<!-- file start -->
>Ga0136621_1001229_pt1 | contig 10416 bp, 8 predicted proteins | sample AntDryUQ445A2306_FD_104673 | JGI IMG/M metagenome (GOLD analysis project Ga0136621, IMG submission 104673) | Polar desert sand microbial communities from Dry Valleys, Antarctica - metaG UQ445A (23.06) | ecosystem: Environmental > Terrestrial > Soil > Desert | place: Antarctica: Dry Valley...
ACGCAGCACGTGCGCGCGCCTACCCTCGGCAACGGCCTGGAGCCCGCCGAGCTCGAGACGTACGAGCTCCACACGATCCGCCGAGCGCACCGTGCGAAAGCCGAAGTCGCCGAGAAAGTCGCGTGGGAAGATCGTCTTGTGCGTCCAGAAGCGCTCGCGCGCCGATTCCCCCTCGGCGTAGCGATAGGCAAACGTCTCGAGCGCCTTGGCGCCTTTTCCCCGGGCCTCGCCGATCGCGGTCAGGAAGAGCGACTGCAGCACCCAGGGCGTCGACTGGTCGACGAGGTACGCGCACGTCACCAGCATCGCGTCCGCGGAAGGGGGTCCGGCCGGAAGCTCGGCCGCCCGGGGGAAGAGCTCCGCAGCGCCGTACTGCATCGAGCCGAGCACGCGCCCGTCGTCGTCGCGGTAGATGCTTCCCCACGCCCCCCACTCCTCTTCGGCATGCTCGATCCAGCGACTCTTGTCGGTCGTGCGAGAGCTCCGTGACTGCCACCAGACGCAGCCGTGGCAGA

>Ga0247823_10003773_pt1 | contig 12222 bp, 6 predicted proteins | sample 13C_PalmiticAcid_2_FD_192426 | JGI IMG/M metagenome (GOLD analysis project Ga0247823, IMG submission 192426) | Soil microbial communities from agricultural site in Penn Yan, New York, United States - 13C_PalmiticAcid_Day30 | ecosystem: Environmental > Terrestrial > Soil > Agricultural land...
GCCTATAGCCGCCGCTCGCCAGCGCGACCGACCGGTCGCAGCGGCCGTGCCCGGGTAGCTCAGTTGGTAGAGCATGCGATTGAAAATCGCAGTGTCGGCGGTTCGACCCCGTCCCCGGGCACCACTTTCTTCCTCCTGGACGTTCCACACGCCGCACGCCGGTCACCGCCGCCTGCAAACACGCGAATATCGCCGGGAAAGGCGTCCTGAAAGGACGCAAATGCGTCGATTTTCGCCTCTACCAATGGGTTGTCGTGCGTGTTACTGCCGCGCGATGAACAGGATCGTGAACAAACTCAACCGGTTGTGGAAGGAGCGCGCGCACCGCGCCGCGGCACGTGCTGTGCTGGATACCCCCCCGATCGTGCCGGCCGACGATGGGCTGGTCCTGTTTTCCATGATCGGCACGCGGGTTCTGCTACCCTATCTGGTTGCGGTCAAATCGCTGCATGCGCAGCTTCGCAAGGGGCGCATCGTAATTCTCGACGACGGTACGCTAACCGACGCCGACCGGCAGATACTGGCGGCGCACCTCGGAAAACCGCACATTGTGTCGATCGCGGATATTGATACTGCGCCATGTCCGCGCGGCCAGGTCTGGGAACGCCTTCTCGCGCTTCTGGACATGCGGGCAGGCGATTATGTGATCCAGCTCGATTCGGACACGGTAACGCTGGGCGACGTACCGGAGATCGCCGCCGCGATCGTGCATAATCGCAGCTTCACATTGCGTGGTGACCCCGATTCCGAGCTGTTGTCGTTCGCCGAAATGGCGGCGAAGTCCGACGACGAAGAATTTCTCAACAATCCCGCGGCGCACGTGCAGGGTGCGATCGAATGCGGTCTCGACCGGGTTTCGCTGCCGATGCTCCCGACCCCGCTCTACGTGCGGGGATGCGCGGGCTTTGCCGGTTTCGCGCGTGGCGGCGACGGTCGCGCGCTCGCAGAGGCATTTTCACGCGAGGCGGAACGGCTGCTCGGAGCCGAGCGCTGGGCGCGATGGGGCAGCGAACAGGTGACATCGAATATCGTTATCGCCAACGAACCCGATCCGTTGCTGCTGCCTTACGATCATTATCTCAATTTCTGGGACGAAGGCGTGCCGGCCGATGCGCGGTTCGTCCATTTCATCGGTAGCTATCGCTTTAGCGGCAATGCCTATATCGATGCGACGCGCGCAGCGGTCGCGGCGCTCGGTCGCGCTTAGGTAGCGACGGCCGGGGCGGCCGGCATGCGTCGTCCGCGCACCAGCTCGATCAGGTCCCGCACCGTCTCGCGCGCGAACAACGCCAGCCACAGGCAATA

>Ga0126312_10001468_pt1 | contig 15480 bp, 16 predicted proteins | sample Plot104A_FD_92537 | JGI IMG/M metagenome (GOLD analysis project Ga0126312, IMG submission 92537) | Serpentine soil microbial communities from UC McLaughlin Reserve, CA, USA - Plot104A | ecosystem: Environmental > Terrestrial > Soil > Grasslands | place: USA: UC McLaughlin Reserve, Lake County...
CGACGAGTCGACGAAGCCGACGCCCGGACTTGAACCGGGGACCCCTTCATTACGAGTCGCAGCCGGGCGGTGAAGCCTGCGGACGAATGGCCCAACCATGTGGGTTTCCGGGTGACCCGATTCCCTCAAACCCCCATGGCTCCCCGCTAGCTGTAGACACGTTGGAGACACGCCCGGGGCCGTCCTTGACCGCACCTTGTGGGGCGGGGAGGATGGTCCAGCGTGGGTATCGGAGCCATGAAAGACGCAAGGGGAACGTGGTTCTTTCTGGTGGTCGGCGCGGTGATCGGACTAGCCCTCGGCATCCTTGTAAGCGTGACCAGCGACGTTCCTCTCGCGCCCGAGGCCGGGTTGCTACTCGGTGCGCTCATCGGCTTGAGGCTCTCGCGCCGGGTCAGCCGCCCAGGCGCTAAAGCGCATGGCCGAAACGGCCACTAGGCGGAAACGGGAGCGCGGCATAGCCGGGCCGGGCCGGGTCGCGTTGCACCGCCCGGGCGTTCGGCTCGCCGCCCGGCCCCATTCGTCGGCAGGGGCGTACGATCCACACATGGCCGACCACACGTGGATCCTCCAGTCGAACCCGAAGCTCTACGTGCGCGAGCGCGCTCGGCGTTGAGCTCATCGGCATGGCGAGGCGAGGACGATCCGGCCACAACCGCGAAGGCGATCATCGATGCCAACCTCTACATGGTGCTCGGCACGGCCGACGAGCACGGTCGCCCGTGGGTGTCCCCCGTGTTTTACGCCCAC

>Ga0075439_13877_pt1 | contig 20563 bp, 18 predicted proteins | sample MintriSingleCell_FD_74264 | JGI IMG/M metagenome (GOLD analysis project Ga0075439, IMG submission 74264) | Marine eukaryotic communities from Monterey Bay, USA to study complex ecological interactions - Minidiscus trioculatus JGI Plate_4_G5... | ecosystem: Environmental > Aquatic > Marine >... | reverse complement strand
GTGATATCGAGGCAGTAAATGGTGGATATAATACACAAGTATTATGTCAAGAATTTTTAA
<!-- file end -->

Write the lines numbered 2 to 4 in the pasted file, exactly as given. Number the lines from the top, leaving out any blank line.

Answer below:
ACGCAGCACGTGCGCGCGCCTACCCTCGGCAACGGCCTGGAGCCCGCCGAGCTCGAGACGTACGAGCTCCACACGATCCGCCGAGCGCACCGTGCGAAAGCCGAAGTCGCCGAGAAAGTCGCGTGGGAAGATCGTCTTGTGCGTCCAGAAGCGCTCGCGCGCCGATTCCCCCTCGGCGTAGCGATAGGCAAACGTCTCGAGCGCCTTGGCGCCTTTTCCCCGGGCCTCGCCGATCGCGGTCAGGAAGAGCGACTGCAGCACCCAGGGCGTCGACTGGTCGACGAGGTACGCGCACGTCACCAGCATCGCGTCCGCGGAAGGGGGTCCGGCCGGAAGCTCGGCCGCCCGGGGGAAGAGCTCCGCAGCGCCGTACTGCATCGAGCCGAGCACGCGCCCGTCGTCGTCGCGGTAGATGCTTCCCCACGCCCCCCACTCCTCTTCGGCATGCTCGATCCAGCGACTCTTGTCGGTCGTGCGAGAGCTCCGTGACTGCCACCAGACGCAGCCGTGGCAGA

>Ga0247823_10003773_pt1 | contig 12222 bp, 6 predicted proteins | sample 13C_PalmiticAcid_2_FD_192426 | JGI IMG/M metagenome (GOLD analysis project Ga0247823, IMG submission 192426) | Soil microbial communities from agricultural site in Penn Yan, New York, United States - 13C_PalmiticAcid_Day30 | ecosystem: Environmental > Terrestrial > Soil > Agricultural land...
GCCTATAGCCGCCGCTCGCCAGCGCGACCGACCGGTCGCAGCGGCCGTGCCCGGGTAGCTCAGTTGGTAGAGCATGCGATTGAAAATCGCAGTGTCGGCGGTTCGACCCCGTCCCCGGGCACCACTTTCTTCCTCCTGGACGTTCCACACGCCGCACGCCGGTCACCGCCGCCTGCAAACACGCGAATATCGCCGGGAAAGGCGTCCTGAAAGGACGCAAATGCGTCGATTTTCGCCTCTACCAATGGGTTGTCGTGCGTGTTACTGCCGCGCGATGAACAGGATCGTGAACAAACTCAACCGGTTGTGGAAGGAGCGCGCGCACCGCGCCGCGGCACGTGCTGTGCTGGATACCCCCCCGATCGTGCCGGCCGACGATGGGCTGGTCCTGTTTTCCATGATCGGCACGCGGGTTCTGCTACCCTATCTGGTTGCGGTCAAATCGCTGCATGCGCAGCTTCGCAAGGGGCGCATCGTAATTCTCGACGACGGTACGCTAACCGACGCCGACCGGCAGATACTGGCGGCGCACCTCGGAAAACCGCACATTGTGTCGATCGCGGATATTGATACTGCGCCATGTCCGCGCGGCCAGGTCTGGGAACGCCTTCTCGCGCTTCTGGACATGCGGGCAGGCGATTATGTGATCCAGCTCGATTCGGACACGGTAACGCTGGGCGACGTACCGGAGATCGCCGCCGCGATCGTGCATAATCGCAGCTTCACATTGCGTGGTGACCCCGATTCCGAGCTGTTGTCGTTCGCCGAAATGGCGGCGAAGTCCGACGACGAAGAATTTCTCAACAATCCCGCGGCGCACGTGCAGGGTGCGATCGAATGCGGTCTCGACCGGGTTTCGCTGCCGATGCTCCCGACCCCGCTCTACGTGCGGGGATGCGCGGGCTTTGCCGGTTTCGCGCGTGGCGGCGACGGTCGCGCGCTCGCAGAGGCATTTTCACGCGAGGCGGAACGGCTGCTCGGAGCCGAGCGCTGGGCGCGATGGGGCAGCGAACAGGTGACATCGAATATCGTTATCGCCAACGAACCCGATCCGTTGCTGCTGCCTTACGATCATTATCTCAATTTCTGGGACGAAGGCGTGCCGGCCGATGCGCGGTTCGTCCATTTCATCGGTAGCTATCGCTTTAGCGGCAATGCCTATATCGATGCGACGCGCGCAGCGGTCGCGGCGCTCGGTCGCGCTTAGGTAGCGACGGCCGGGGCGGCCGGCATGCGTCGTCCGCGCACCAGCTCGATCAGGTCCCGCACCGTCTCGCGCGCGAACAACGCCAGCCACAGGCAATA